I’m going to skirt around the whole issue of whether kids=tools, but I will say that having a big load of anything really affects my cycling habits. If I have a really heavy or poorly balanced load, I don’t feel comfortable taking the lane or cycling vehicularly, which makes me less likely to feel comfortable in traffic or on busy streets. I’m much more likely to take the long way/ bike path.

  6. stevevance says:

    I compiled Census/American Community Survey statistics for fun the other day. I noticed that the number of female bicyclists in Chicago declined from 2007 to 2008.
    I don’t have the skills or knowledge to analyze the data, and I won’t research why this happened.
    See the statistics for yourself here:

    http://www.stevevance.net/planning/2009/09/what-the-census-says-about-bicycle-commuting/

    I would like to add my own story: I was working with a developer on their indoor bike parking installation. The design had people entering the facility through an entrance 100 feet from the sidewalk and through an alley. A work colleague told the developer, simply, that “women won’t use this facility.”

    I believe some readers of this blog attended a seminar or interview with a school colleague of mine, Stephen Vaughn, about women’s barriers to bicycling. He continues his research, and I don’t know much about it, but I’ve forwarded this blog entry to him.

  7. Cycler says:

    I really like the nuance of your posts about gender and bicycling, especially given the context of wearing the clothes you feel comfortable (and pretty) in to do the things you love, and just get yourself from point A to point B.

    There’s a lot to think about, but one quick thought.
    Women tend to trip-chain running a lot of errands in sequence. Carrying large loads on a properly designed bike is no problem, but I’ve run into a problem which is as I accumulate parcels and increasingly heavy panniers, I either have to leave all my stuff unlocked and only semi-enclosed at each additional stop, or unload the bike at each stop and schlep quite a lot of weight around with me at each store. Mostly I just take my bag with wallet/ phone/ keys, and hope that no one steals my pannier full of groceries while I’m in the drug store….
    I suppose a Bakfiets with a locking fairing would solve the problem, but I can see it being a real barrier to trip chaining.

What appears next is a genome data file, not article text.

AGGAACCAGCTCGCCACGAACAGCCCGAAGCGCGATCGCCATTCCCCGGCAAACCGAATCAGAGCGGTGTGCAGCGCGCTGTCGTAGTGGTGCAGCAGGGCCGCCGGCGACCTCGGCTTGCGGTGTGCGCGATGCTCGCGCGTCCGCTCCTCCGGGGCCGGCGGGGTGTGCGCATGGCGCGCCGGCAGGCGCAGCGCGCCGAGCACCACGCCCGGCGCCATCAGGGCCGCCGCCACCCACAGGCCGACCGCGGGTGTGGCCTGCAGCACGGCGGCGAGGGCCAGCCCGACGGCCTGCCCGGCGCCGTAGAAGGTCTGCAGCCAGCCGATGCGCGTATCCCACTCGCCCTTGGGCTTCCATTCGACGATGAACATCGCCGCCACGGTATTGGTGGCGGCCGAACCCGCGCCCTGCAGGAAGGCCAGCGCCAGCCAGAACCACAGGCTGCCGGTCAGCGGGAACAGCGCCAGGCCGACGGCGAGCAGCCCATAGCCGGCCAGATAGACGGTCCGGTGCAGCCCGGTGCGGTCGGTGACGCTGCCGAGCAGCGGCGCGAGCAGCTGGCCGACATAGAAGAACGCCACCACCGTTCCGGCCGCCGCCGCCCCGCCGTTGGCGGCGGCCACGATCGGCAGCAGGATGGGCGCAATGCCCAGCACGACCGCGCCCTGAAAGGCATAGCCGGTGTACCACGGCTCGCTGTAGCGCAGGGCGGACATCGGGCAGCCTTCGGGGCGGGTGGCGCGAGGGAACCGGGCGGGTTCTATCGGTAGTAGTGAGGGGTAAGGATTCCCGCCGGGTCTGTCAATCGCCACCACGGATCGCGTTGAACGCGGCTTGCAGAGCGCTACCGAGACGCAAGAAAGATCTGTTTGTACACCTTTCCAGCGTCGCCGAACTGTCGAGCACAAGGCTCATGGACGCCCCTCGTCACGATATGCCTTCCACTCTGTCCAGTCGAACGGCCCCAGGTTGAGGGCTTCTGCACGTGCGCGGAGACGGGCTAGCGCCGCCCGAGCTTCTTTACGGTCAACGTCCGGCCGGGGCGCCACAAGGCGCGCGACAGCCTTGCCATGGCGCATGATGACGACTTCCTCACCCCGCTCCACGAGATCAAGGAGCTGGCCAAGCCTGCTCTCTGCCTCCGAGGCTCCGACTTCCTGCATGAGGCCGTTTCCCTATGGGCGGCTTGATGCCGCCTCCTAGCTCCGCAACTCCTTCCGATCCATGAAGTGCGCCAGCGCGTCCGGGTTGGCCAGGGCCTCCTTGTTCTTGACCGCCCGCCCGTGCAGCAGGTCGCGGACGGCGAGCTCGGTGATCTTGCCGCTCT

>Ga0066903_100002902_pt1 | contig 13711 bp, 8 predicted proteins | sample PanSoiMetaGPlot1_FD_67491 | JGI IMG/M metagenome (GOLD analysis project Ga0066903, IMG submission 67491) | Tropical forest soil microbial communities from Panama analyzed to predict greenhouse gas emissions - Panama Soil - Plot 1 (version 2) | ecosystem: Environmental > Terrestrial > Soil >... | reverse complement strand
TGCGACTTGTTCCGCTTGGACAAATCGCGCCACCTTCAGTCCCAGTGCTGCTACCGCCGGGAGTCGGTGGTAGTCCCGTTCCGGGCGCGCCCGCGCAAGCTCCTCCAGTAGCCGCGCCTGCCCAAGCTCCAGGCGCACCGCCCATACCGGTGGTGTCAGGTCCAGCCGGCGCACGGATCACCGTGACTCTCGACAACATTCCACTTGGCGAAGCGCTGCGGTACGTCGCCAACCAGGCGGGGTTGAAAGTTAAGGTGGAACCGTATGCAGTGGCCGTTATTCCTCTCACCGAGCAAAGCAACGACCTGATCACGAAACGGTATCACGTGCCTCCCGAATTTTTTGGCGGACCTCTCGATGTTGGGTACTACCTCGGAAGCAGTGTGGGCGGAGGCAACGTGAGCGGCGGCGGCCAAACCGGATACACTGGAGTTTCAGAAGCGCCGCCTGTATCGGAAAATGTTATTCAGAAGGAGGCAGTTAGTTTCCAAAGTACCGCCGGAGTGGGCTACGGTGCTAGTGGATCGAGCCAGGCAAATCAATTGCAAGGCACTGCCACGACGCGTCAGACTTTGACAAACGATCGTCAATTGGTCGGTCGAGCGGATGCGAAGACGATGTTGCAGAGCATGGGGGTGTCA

8. […] show a gap between male and female cycling to work rates), Let’s Go Ride Bike posts an entry about the media’s analysis of the cycling gender gap. I didn’t posit any thoughts about the gap I noticed in the blog entry I […]

  9. Cycler says:

    Oh, I also really enjoyed this well written essay http://www.timesonline.co.uk/tol/comment/columnists/janice_turner/article6850125.ece
    which touches lightly on the gender issue in service to the idea that bicycling in cities should be “dull” : normal, everyday, not the province of testosterone soaked daredevils and adreneline junkies.

    I wonder if women are socialized to be more risk averse through envisioning the consequences of an injury, both for themselves and for the people who they feel responsible to and for. I think that men are more likely to think of unfriendly traffic as a challenge to be met or a game to be won instead of a barrier and an obstacle.

    • dottie says:

      Thanks for linking to that article. One of the best I’ve read on the issue, although fully protected bike lanes everywhere is not going to happen any time soon, so we need other ways of getting more cyclists out there in the meantime.

    • LauraG says:

      The Chicago “decline” in women cyclists is well within the margin of error. In other words, there’s a fairly high likelihood that you’re just seeing statistical noise.

  10. Catherine says:

    Would “concern over clothing/sweat/general appearance” count as “comfort”? If so, that could be the culprit as women, generally, are held to a higher standard of personal appearance in general and specifically in the workplace. Side rant: the female equivalent of what passes as “nice enough” for men (chino type pants, button down collared shirt and loafer type shoes) is almost universally denounced as “frumpy”. Also, men are allowed to sweat and otherwise have obvious signs of the fact that their body is in fact functioning.

    Also, I don’t tend to think of women as “risk averse” because that implies that the “male way” is the norm and women are somehow deviating from that norm. I think that women are the norm (generally things which are alive and intact attempt to remain so), and men (with some help from our culture and their testosterone) are the deviants. So men are risk-philic.

    • dottie says:

      Men are risk-philic. I like that! I’m glad you pointed out the higher standard of personal appearance for women. That is a big factor, I think.

      • dukiebiddle says: